More than a year after the board of directors of regional carrier LIAT announced it would shift its fleet base from Antigua & Barbuda to Barbados, the move has been formalized.
“For all intents and purposes I would have to say it is formalized. The shift has taken place and of course it will constantly be reviewed and we will see what we have to do going forward,” Minister of Tourism and International Transport Richard Sealy revealed to Barbados TODAY this afternoon.
Following a meeting of shareholder governments here in February 2015, Chairman of the group, Prime Minister Dr Ralph Gonsalves of St Vincent and the Grenadines announced that a decision had been taken to shift the cash-strapped airline’s base to Barbados because it made financial sense.
Gonsalves had said at the time, Barbados would house four of the airline’s new ATR aircraft, two would remain in Antigua and the other two would be based in Trinidad to focus on the more lucrative southern Caribbean as part of plans to restore the airline to financial stability.
The announced move was fiercely opposed by St John’s and by July last year, Antigua and Barbuda’s Prime Minister Gaston Browne had announced that the proposed move was scrapped and all claims of relocation were merely “idle talk”.
However, even as he admitted that there would be implications for the airline’s administration and crew, Sealy today reiterated that it was a sensible one which would redound to LIAT’s financial health.
“What is more relevant where LIAT is based in terms of its overall performance is where you have your hubs located. One of the things that we have discovered, is that because of the level of airlift that comes into Barbados, particularly from UK [and the rest of] Europe, it makes more sense to have more LIAT aircraft based here,” he said.
“But the point is, having a large element of your flight operations at the VC Bird [International] Airport in Antigua, didn’t necessarily make as much sense as having some of the flights here . . . and we have an increase in the number of aircraft that are based in Barbados.”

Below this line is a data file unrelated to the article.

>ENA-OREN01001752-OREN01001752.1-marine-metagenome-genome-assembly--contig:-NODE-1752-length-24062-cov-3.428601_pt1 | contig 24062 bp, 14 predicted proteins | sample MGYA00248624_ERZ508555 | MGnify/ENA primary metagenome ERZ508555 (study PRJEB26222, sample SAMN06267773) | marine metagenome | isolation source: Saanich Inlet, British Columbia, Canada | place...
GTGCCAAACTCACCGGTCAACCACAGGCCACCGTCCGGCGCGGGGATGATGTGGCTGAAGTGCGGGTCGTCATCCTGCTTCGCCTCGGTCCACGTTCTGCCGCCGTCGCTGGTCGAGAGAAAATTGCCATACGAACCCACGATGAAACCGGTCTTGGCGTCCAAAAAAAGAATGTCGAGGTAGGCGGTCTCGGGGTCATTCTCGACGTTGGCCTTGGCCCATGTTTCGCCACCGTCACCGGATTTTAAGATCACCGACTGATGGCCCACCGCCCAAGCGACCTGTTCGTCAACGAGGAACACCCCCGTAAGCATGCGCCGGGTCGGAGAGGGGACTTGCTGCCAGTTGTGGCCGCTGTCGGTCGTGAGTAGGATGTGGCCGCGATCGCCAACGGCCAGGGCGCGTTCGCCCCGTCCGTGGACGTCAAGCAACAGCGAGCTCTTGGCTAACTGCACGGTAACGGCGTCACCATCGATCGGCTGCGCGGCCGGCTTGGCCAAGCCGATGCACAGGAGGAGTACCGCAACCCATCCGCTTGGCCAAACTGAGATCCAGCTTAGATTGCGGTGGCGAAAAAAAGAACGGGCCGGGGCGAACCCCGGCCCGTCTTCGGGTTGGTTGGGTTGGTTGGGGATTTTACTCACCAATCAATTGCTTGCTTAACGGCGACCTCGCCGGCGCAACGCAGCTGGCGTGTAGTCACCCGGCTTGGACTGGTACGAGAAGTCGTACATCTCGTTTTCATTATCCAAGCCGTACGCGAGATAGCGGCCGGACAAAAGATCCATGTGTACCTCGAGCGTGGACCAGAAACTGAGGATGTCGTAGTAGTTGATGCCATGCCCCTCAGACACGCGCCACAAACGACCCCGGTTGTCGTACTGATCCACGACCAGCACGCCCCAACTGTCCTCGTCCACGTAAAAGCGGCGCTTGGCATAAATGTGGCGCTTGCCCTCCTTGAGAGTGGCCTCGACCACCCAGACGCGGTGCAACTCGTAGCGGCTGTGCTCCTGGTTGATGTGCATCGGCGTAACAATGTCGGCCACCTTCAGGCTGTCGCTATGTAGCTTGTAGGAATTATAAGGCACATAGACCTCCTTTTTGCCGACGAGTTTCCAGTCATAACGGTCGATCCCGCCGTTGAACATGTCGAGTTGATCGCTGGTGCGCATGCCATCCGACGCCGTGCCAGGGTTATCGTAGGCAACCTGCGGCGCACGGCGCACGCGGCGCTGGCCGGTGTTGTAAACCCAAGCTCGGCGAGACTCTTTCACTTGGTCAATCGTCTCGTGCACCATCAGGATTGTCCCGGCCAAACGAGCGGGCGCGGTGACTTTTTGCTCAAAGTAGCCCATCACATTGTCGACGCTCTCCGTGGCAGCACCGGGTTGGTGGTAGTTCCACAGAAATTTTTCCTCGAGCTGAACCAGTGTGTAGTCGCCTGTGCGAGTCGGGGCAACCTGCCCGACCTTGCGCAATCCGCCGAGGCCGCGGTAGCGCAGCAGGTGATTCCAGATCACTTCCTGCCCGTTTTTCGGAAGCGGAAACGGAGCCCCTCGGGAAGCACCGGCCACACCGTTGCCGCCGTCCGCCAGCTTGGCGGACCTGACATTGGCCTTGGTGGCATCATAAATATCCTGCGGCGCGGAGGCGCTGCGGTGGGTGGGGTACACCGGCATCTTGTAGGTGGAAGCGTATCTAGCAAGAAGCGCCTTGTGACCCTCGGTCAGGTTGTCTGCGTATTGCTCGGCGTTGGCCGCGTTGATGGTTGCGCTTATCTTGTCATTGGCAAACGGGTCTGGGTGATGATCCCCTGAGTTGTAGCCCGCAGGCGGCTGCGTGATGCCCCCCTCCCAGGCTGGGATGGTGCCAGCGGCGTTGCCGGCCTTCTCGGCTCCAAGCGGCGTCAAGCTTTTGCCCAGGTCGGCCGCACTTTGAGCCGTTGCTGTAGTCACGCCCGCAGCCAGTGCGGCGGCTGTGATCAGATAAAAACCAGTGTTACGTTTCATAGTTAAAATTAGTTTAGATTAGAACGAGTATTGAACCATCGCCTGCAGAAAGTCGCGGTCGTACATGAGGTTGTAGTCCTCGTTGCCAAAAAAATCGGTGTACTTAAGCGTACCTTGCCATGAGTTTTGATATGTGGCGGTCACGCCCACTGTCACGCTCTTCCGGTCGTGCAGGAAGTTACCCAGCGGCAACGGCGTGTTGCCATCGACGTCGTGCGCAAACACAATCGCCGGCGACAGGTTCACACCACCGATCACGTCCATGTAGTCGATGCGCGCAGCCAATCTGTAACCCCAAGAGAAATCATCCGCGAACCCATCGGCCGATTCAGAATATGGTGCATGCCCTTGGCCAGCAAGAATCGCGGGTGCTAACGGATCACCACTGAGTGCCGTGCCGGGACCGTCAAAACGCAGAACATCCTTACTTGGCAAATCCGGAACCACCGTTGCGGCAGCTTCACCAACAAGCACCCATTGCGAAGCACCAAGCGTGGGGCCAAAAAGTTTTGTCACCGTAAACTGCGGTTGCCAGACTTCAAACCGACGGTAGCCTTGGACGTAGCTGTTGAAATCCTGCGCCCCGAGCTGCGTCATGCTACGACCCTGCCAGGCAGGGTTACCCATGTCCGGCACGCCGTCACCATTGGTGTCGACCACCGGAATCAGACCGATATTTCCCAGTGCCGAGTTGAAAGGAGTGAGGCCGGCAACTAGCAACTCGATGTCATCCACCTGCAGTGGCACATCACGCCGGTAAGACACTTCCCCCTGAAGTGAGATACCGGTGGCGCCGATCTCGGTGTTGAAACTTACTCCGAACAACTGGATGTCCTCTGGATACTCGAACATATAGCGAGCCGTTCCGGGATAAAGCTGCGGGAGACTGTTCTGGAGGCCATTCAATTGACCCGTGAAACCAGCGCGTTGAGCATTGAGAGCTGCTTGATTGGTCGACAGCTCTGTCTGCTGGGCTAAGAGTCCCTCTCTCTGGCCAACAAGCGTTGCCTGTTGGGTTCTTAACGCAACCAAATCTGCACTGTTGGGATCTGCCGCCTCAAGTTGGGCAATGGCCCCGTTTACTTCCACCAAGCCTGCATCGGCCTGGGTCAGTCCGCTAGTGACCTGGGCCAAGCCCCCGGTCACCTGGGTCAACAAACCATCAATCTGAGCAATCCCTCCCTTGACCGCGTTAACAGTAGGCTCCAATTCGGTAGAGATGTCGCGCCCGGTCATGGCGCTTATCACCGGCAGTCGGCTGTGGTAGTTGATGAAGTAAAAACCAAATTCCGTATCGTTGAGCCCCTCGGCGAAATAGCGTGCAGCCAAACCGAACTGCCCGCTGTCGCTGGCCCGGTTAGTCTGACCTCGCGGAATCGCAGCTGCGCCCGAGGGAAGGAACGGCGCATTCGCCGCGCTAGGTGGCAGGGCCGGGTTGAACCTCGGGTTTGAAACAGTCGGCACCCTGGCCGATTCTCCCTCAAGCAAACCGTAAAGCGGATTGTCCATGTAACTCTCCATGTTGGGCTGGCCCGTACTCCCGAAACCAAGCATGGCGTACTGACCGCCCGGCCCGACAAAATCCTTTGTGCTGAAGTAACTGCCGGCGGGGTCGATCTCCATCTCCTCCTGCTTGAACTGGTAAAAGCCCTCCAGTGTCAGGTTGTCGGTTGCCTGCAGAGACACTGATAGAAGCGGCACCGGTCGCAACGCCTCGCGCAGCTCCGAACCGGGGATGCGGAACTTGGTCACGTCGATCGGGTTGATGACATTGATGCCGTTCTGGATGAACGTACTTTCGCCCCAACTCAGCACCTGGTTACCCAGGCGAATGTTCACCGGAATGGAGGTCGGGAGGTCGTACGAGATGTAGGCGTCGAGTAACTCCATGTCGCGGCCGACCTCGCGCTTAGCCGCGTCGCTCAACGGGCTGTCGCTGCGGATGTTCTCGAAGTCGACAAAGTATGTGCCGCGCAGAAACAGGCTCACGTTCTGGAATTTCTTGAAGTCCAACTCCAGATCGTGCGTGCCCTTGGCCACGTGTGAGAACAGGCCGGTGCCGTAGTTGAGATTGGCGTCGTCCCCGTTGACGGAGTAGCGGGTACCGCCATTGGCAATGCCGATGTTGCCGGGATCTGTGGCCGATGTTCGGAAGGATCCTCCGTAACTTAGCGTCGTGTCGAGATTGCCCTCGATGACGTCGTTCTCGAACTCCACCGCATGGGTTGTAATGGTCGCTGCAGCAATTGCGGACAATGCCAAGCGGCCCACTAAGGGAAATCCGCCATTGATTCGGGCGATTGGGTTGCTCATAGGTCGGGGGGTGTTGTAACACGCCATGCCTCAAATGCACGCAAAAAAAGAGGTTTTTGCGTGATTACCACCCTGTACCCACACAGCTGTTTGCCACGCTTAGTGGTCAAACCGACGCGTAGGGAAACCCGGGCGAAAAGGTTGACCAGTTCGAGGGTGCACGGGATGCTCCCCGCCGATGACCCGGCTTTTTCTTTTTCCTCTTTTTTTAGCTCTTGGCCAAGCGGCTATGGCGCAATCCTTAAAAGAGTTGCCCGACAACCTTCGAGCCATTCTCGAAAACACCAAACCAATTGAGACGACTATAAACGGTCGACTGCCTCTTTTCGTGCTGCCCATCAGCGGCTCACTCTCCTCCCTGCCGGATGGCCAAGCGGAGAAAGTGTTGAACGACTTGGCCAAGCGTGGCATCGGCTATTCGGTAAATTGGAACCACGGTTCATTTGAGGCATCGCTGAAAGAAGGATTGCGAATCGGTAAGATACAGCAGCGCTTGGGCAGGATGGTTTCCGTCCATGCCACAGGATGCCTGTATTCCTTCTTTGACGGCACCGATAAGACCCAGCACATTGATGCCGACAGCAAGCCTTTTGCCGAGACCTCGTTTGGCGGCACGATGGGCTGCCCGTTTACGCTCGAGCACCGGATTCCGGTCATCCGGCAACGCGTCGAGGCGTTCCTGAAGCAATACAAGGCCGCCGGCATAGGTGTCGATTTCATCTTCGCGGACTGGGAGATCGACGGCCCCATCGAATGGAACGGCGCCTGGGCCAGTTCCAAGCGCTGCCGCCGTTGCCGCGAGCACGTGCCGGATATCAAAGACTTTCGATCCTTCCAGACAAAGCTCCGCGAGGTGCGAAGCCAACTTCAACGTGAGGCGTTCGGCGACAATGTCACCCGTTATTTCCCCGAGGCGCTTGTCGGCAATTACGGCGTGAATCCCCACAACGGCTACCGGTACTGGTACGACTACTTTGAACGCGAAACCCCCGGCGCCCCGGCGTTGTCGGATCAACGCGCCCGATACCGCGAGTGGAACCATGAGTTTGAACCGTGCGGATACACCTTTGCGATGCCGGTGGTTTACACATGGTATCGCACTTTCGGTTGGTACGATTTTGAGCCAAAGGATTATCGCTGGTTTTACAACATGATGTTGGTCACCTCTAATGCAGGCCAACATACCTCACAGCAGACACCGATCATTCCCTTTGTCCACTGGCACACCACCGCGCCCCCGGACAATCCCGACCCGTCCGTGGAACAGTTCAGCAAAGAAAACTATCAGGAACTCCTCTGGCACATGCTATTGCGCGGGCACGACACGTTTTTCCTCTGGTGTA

Sealy, who is Chairman of the Barbados-based Caribbean Tourism Organization, said a discussion was needed on how to deploy LIAT’s resources so it would make financial sense and make it easier for the travelling public, including international visitors.
He was of the view that as a “highly tourism-dependent region” the Caribbean had a responsibility to facilitate travel around the region once tourists arrive here from international markets.
“We have some opportunities that we are trying to take further advantage of in that regard, and that is the reason why we have seen the increased activity in terms of the Barbados hub and why it is a sensible move that was proposed by the [airline’s] management,” he said.
Sealy said the company had started the process of reducing its staff and that decisions had been taken regarding route deployment in order to cut costs while meeting its social responsibility.
“So it’s like a balancing act, really,” he said.
LIAT announced in a terse statement last week that it had accepted the sudden resignation of its Chief Executive Officer David Evans after less than two years on the job.
Sealy did not think the CEO’s resignation would affect confidence in the airline. However, he said the travelling public’s confidence in the carrier would rise if it improved service and punctuality.
LIAT’s major shareholders are Antigua & Barbuda, Barbados, Dominica and St Vincent & the Grenadines.